(ESPAÑOL) Immigration authorities should continue holding people accused of immigration violations in for-profit prisons despite complaints about safety and other problems, a Department of Homeland Security review panel has concluded after examining the issue.
In a 23-page report released Thursday, the panel said eliminating them would cost too much and make it harder for U.S. Immigration and Customs Enforcement officers to cope with sudden surges in the detainee population.
Using a mix of private and public facilities to house detainees now costs $3 billion a year. Using only government-run prisons would cost up to $6 billion, the panel found.
But Marshall Fitz, a senior fellow at the left-leaning Center for American Progress who helped draft the report, wrote a dissent saying evidence “points directly toward the inferiority of the private prison model.”
The report passed the advisory council, although 17 of the 23 members signed on to Fitz’s dissent. Only five voted to pass the report as written. One voted against approval.
The report is good news for the firms that now operate immigration detention centers, which have seen their business prospects brighten as investors count on a steady flow of new detainees.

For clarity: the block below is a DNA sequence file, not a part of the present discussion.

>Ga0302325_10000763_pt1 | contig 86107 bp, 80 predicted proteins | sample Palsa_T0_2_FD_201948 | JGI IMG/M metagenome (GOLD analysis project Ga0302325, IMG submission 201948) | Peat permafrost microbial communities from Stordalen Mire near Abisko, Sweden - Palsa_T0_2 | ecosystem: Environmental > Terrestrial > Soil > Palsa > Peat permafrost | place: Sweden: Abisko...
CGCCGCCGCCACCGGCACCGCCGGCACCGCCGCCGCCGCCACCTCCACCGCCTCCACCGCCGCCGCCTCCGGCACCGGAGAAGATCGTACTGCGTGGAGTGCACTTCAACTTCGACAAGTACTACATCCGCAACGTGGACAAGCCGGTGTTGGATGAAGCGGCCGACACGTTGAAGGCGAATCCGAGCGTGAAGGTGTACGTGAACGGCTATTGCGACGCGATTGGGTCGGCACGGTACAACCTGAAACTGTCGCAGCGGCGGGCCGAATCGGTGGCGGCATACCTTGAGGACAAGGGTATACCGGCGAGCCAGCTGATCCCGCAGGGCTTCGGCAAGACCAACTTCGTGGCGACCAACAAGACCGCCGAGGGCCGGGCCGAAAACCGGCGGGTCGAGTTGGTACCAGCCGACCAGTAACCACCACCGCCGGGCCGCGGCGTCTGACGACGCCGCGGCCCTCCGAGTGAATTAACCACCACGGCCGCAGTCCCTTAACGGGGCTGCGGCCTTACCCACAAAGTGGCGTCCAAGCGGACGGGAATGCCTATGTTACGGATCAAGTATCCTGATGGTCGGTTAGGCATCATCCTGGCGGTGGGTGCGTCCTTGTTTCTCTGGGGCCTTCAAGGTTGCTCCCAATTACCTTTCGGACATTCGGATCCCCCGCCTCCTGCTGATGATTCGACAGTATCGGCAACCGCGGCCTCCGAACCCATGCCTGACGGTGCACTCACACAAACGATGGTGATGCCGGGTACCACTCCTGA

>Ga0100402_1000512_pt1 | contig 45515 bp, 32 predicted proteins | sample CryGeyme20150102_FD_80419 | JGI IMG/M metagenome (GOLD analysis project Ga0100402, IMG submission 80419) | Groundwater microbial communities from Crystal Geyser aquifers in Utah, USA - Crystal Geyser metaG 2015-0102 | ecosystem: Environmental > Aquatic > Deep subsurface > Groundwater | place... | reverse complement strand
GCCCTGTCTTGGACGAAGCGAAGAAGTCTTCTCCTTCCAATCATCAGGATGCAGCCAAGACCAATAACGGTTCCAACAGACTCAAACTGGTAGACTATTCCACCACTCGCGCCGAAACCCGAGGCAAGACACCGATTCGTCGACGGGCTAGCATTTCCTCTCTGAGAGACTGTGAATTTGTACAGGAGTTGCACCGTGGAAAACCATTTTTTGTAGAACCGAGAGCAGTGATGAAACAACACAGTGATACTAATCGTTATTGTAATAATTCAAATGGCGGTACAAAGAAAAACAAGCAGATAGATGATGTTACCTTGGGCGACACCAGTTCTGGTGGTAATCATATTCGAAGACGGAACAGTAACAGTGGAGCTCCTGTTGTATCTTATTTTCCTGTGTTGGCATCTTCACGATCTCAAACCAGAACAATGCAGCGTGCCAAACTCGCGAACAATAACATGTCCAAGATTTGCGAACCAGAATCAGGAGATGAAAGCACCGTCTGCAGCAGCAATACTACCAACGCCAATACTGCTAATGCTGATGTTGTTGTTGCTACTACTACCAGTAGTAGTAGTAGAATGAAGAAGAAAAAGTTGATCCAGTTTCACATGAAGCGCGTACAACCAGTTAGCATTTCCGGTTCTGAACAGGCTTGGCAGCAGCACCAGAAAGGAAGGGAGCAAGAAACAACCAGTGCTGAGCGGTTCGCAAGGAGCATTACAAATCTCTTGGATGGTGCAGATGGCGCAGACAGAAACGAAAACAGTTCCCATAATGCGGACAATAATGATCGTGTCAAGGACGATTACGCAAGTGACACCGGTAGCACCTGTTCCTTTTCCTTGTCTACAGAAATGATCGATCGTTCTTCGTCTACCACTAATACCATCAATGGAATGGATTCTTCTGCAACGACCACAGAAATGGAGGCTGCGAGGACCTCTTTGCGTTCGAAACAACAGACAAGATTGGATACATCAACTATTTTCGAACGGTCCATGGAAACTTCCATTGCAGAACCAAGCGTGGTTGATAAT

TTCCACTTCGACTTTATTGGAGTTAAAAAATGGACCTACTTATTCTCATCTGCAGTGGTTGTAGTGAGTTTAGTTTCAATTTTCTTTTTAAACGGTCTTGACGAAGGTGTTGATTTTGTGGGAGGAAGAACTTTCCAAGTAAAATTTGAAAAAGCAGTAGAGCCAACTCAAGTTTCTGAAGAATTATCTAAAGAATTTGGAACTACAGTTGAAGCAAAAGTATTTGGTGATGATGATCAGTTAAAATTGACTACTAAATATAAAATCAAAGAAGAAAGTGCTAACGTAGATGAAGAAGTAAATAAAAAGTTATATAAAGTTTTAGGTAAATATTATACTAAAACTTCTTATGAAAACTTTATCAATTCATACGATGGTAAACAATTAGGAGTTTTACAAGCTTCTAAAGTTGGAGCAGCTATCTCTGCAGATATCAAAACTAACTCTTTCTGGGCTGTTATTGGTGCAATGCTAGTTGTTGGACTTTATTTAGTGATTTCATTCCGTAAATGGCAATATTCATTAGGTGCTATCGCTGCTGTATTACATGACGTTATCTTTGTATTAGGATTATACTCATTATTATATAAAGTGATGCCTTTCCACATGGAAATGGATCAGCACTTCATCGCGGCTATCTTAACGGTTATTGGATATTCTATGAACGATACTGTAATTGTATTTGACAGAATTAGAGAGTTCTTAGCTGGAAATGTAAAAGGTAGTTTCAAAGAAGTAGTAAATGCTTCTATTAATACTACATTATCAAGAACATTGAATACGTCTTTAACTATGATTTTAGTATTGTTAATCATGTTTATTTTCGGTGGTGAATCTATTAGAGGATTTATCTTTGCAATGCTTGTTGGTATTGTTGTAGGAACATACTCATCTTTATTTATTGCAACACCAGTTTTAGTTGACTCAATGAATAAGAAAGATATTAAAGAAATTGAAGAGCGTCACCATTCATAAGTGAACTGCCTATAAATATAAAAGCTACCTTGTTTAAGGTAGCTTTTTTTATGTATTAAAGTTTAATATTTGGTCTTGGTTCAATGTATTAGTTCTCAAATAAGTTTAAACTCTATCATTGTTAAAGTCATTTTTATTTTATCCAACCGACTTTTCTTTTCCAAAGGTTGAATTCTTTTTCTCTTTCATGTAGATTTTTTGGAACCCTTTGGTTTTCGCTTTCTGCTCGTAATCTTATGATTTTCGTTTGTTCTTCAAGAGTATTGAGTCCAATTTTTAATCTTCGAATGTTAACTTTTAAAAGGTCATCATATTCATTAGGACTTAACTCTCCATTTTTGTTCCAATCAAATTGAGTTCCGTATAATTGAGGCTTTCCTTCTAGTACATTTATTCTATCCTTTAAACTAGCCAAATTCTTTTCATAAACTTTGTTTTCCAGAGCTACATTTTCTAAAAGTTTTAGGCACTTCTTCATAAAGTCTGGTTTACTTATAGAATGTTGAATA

The stock price for CoreCivic, the new name for the Corrections Corp. of America, the largest private prison company in the world, has increased 67% since last month’s election.
The value of GEO Group stock, another private prison company with immigration detention centers, has risen 40%.
Both companies saw their stocks tank in August after the Department of Justice announced plans to phase out its use of private prisons.
Though both companies have contracts with other government entities — including cities and states — the federal government, and ICE in particular, is their biggest customer. Contracts with ICE accounted for 24% of CoreCivic’s revenue last year and nearly 18% of GEO Group’s.
In a statement, GEO spokesman Pablo Paez said the review “confirms our long history of providing culturally responsive, safe and humane environments that meet the non-penal needs of those individuals entrusted to the care of ICE.”
But civil rights and immigrant advocacy organizations say the facilities are likely to only get more crowded once President-elect Donald Trump takes office. Trump has vowed a vastly harsher regime of immigration enforcement.
Advocates say the government should expand supervised release and other alternatives to detention.